First Choice Program Helps Mothers in Recovery

Feb 16, 2016 | by Laura Poff

mabee centerThe J.E. and L.E. Mabee Center in Fort Worth, Texas, and the word "stability" go hand in hand. As the main hub for all homeless services in Tarrant County, the Mabee Center is open 365 days a year, 24 hours a day. It serves homeless individuals and families through meals, emergency shelter, family residential care, veterans services and transitional living programs. Its ultimate goal is to transition individuals and families from homelessness to a sustainable, self-supported lifestyle where they can contribute to society.

One of the center's programs, First Choice, is the only one of its kind throughout the Dallas-Fort Worth area. A voluntary, long-term residential treatment program, First Choice is designed for chemically dependent mothers and their children. They stay up to one year and receive private rooms and bath; substance abuse and family counseling; 12-step programs; group therapy; off-site daycare and a host of services designed to arm them with tools for self-sustainability, such as parenting, budgeting and life skills classes.

"Women who seek out or are placed in traditional substance abuse treatment centers must leave their children behind, usually in foster care or another temporary environment. Out of concern for their children's short-term welfare, participants often drop out of the program early, negatively impacting their children's long-term welfare," said Beckie Wach, operations director at the center. "A place like First Choice where families can stay together while Mom undergoes treatment is essential."

Wach said the center recently went through a program evaluation offered by Karen Lawson, territorial program evaluation coordinator, as part of the Territorial Social Services Department and found it very helpful. The program evaluation is a guided self-study program review through training, consultation and teamwork. Through the process, the benchmark for program performance is determined with the use of the National Social Services Standards Manual.

Wach said some of the most positive outcomes they discovered about the First Choice program – through the evaluation – were its holistic approach to case management, coordination with community partners and the follow-up component.

Several of the measurable objectives of the First Choice program actually tell the story of its success because of the follow-up component. After they've been out of the program for 90 days, clients are evaluated to see if they are either employed full-time, or receiving benefits if they are unable to work; if they remain substance-free; and if they were previously involved in the criminal justice systems, they should have had no new arrests related to criminal activity. At least 75 percent of clients who complete the program meet these requirements upon their 90-day review.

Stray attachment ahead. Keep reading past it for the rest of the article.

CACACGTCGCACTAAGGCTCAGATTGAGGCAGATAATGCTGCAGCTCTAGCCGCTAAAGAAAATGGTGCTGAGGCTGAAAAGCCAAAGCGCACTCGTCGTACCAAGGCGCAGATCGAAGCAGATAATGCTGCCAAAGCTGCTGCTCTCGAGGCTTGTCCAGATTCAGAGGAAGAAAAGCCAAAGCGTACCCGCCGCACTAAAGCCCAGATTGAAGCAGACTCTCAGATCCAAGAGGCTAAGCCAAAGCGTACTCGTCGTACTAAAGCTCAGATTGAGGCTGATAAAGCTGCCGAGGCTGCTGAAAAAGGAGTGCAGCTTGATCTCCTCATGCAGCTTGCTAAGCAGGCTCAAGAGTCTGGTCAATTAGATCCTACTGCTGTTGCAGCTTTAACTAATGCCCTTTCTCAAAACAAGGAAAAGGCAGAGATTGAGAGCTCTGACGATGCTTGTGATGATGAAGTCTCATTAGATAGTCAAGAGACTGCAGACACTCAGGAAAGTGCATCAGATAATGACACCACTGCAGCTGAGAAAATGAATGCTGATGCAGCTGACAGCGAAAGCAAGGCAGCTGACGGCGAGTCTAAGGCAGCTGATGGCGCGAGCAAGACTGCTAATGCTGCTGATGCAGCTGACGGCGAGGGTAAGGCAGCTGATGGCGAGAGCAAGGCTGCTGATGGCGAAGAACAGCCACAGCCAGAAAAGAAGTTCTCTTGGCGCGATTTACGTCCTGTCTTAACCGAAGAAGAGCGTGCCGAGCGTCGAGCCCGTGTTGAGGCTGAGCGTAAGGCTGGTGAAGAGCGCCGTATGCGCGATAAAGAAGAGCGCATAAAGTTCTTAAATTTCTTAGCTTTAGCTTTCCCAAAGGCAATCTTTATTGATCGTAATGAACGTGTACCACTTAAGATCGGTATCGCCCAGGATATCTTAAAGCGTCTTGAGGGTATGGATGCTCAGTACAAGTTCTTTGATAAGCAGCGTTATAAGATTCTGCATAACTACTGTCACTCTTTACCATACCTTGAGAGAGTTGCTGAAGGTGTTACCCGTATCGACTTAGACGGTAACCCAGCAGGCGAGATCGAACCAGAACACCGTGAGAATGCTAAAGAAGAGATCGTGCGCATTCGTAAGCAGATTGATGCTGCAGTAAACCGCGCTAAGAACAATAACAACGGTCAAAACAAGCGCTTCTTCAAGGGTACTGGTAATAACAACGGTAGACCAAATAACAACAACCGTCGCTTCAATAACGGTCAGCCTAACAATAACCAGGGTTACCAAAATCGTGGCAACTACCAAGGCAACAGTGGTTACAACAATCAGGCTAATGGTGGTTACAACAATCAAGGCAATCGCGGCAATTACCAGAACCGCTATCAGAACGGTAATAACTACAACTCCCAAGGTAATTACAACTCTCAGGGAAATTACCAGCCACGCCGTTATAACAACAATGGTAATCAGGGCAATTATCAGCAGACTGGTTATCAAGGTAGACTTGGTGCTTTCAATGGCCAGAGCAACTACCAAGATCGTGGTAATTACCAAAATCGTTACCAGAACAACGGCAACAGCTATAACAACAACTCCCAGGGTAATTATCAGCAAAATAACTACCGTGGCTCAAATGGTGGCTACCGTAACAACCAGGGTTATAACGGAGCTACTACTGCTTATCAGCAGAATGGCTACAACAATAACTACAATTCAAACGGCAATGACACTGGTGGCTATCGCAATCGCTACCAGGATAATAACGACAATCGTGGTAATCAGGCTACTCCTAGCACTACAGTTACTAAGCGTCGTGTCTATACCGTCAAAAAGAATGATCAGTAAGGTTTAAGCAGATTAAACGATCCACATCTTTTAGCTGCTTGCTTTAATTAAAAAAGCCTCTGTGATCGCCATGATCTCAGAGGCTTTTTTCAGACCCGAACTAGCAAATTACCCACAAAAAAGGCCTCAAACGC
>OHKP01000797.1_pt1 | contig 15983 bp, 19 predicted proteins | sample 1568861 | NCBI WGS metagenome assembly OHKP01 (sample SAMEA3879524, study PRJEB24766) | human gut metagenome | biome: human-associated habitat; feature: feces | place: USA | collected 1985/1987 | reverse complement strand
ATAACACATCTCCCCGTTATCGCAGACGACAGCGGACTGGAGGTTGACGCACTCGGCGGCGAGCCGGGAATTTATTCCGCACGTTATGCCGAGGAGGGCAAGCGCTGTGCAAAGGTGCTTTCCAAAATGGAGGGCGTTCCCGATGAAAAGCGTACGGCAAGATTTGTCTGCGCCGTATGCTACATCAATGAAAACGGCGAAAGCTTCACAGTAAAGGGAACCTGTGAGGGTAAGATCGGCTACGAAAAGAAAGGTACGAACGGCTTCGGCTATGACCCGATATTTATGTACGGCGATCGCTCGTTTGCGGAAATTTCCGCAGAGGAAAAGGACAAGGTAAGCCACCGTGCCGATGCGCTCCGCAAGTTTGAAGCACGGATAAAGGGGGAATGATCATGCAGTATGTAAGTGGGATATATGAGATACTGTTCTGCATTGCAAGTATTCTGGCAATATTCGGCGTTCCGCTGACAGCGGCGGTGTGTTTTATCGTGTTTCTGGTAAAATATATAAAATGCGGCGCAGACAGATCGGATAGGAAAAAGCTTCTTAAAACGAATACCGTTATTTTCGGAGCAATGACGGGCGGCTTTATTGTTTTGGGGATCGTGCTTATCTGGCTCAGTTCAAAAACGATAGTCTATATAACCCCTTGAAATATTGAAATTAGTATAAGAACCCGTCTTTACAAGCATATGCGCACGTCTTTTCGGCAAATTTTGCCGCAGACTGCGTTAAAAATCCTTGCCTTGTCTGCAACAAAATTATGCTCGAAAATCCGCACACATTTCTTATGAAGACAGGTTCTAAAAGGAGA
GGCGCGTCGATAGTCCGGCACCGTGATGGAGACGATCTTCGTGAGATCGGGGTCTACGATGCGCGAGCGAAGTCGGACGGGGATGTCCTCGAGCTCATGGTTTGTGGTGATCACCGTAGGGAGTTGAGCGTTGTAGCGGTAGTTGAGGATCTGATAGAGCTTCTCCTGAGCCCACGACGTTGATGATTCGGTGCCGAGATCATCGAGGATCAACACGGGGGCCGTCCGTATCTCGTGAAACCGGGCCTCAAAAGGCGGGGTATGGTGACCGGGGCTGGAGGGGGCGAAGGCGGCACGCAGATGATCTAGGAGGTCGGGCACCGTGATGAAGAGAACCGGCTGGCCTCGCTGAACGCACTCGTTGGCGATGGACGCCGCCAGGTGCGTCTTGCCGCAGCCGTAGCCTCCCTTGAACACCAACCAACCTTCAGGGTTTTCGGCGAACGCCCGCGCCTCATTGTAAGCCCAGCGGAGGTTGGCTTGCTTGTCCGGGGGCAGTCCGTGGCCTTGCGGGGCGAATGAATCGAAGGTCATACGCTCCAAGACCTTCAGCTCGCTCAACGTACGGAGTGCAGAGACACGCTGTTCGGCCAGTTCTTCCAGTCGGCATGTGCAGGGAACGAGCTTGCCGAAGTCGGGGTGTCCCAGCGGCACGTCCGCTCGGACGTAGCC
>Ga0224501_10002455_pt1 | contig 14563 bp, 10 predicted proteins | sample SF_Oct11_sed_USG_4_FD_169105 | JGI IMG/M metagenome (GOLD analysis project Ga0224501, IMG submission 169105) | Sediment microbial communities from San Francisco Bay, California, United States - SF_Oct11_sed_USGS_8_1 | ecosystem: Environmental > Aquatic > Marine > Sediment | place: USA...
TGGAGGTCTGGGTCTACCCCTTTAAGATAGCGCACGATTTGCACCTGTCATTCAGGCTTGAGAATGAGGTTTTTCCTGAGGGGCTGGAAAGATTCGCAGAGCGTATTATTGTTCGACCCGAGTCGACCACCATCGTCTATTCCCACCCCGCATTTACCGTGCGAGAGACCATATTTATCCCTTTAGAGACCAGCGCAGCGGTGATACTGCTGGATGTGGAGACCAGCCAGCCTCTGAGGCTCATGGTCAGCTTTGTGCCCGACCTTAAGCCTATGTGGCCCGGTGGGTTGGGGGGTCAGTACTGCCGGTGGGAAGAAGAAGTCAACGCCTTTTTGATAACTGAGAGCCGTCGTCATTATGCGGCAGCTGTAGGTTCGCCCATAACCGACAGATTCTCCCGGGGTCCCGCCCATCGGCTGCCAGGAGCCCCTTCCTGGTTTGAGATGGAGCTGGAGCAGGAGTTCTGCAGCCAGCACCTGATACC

Wach said the program evaluation not only shined a spotlight on what the First Choice program does well – helping women and their children remain together during substance abuse treatment and build stable lives long-term – but it also shed light on ways the program can be improved.

"The evaluation team was so instrumental with their feedback and validating the need to move this program off-site to a safer location. Also, adding an on-site doctorate level counselor for psychological and mental health needs," said Wach.

For women undergoing substance abuse treatment, the First Choice program is an answer to prayer because it ensures their children are safe, too. One little boy whose mom was in the program last year was given a piece of paper and asked to draw in four squares whatever reminded him of The Salvation Army. He drew in one square his family running for safety (60 percent of the families are escaping domestic violence); another depicted food and love; the third and fourth squares showed a picture of Salvation Army camp and an ice skating outing. Wach said that the First Choice program is a refuge for the kids.

Jodi Pfuehler, a graduate of the program, thanked a donor with a letter. "I am a single mother recovering from the disease of addiction. Thanks to your donation, I had the opportunity to start a new life free of drugs in a safe, therapeutic atmosphere. .  . I cannot say enough good things about The Salvation Army. I honestly don't know where or what my life would be today without them."

If your social services program is interested in participating in a program review, contact Karen Lawson at 404-728-1300, ext. 10614.



Recent Stories

Related Content: Southern Territory News

Get Involved

A gift to The Salvation Army helps someone in your community.

Give Now



Do Good in your community

Find Worship

Join us throughout the week for worship, fellowship, Bible study, meals, community service and fun.